bene : studio is a global consultancy, helping startups, enterprises and HealthTech companies to have better product
Multiplatform design vs. brand-based design in React Native
Our workshops are restarting!
Join the FREE React Native workshop on November 04, and learn to do React Native automated tests with bene : studio and guest presenter from Bitrise
Join the workshop and invite your peers as well! For full details and registration visit the workshop page:
At bene : studio we love knowledge sharing to help the community of professionals. With 10+ years and over 100 projects behind us, we have a vast amount of experience. This is why we have launched a knowledge base on our blog with regular updates of tutorials, best practices, and open source solutions.
These materials come from our internal workshops with our team of developers and engineers.
Nowadays, iOS and Android are the two main platforms that define the mobile market. From the point of view of application design and development, we must concentrate on these two platforms if our goal is to reach out to the widest possible range of users.
The early phase of mobile application development is designing the user interface, the success of which can later play a decisive role in the popularity of the application itself. There are two main directions in this regard: design guidelines published by different platform creators, which define the design principles that can be used to present platform-specific components in our application. On the other hand, the appearance of our own brand can play a role in designing the user interface of the app, which has a great marketing value and the application can be linked visually to the brand.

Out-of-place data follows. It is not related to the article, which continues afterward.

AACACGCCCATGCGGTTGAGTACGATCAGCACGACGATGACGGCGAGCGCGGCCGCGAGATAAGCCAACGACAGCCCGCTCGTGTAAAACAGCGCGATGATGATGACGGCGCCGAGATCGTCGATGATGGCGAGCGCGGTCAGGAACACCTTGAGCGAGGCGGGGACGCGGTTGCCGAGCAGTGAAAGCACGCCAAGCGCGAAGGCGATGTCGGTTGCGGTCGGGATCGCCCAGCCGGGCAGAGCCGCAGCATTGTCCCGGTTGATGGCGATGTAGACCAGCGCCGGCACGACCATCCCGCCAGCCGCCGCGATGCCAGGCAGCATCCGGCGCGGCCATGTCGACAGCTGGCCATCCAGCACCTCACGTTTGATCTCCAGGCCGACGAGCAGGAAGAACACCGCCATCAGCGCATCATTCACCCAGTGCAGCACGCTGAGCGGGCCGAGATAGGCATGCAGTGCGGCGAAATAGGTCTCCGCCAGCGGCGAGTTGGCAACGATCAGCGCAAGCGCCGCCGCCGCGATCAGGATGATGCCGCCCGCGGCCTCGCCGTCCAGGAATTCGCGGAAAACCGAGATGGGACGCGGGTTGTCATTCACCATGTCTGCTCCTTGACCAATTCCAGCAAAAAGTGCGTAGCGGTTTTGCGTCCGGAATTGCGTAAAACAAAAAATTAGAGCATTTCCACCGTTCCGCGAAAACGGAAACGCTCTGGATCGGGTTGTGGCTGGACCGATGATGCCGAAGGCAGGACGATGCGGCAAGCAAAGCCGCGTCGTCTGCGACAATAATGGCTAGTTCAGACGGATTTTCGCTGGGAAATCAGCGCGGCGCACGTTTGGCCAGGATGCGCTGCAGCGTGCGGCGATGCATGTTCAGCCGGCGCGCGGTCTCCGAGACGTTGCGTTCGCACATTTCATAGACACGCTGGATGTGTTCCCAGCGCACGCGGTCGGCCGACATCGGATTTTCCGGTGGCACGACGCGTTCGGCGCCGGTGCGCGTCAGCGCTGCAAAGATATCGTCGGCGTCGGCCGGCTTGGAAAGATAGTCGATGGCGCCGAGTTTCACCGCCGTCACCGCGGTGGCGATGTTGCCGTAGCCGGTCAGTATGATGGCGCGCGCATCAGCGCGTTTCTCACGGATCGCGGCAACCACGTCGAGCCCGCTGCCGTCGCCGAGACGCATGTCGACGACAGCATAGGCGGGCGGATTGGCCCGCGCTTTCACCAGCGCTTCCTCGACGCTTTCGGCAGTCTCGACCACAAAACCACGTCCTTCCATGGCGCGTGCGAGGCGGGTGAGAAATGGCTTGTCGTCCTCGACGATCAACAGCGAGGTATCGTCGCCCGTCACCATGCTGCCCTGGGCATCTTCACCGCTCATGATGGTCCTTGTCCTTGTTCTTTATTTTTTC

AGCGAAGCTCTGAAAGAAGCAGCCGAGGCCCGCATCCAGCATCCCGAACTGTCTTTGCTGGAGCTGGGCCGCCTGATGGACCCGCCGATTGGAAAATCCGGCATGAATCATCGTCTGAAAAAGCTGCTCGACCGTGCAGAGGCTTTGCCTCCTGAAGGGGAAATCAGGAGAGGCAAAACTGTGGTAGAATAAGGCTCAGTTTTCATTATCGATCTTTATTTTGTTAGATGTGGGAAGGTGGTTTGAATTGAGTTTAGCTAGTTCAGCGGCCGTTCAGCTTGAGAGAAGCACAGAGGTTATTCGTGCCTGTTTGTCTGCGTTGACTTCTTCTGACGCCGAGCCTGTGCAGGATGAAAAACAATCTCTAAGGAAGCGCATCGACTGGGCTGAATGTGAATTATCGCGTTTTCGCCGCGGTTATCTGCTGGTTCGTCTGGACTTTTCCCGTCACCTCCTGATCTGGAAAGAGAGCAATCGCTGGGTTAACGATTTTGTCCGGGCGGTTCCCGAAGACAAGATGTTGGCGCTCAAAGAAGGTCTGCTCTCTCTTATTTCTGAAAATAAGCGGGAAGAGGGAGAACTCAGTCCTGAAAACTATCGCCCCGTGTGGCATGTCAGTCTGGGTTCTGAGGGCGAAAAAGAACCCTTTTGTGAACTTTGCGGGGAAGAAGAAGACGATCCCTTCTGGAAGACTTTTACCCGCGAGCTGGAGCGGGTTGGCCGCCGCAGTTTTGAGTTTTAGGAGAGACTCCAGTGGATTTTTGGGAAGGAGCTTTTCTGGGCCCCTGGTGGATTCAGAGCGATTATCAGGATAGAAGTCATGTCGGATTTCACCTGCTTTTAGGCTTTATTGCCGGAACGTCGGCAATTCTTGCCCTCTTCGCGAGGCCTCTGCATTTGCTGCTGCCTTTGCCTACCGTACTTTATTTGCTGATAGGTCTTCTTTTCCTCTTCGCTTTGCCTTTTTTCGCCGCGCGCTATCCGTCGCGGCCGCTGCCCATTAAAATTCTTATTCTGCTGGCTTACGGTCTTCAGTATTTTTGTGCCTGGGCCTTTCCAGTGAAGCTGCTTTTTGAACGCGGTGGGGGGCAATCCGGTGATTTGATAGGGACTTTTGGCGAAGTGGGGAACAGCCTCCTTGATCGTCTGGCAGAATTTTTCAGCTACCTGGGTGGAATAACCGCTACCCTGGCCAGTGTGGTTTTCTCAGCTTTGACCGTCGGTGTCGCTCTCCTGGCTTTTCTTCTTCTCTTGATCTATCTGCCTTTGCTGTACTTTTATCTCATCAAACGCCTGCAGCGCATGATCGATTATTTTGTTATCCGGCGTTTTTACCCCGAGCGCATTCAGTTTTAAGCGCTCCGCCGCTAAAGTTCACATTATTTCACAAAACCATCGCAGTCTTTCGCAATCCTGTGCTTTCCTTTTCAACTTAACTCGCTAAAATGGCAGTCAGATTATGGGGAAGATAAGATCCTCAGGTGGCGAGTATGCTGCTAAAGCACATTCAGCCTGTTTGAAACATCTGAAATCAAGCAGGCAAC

In this case, the design of the application is determined by the guidelines with each platform. This can be useful if the application has complex functionality and the goal is to let the platform-specific users easily get to know these features. If the Android user knows how to look like the standard search bar on Android, he will recognize all of these standard search bars in every application.
Let’s see an example:
WhatsApp is one of the most famous messaging applications and it’s created by multiplatform design principles. The Android and the iOS version of the app looks really different because they follow each platform’s own guidelines.
This direction is recommended in two cases. On the one hand, when the brand that we want to deliver to the users through the application requires a strong visual appearance. These are cases where the brand has strong visual content, for example, a brand of a design office or a variety of art brands. In addition, it is also recommended to build a strong brand-based design if, due to the theme of the application, it is foreseeable that the same user will use the application on several different platforms. It is a great advantage and ease for the users if the same functionality in different platforms has a similar design. In this case, the design can work as a visual anchor for the functionality.
Instagram is a very popular application on the market. It’s available for different devices and its unique, strong UI design is almost the same on Android and iOS.
Mix of multiplatform and brand-based design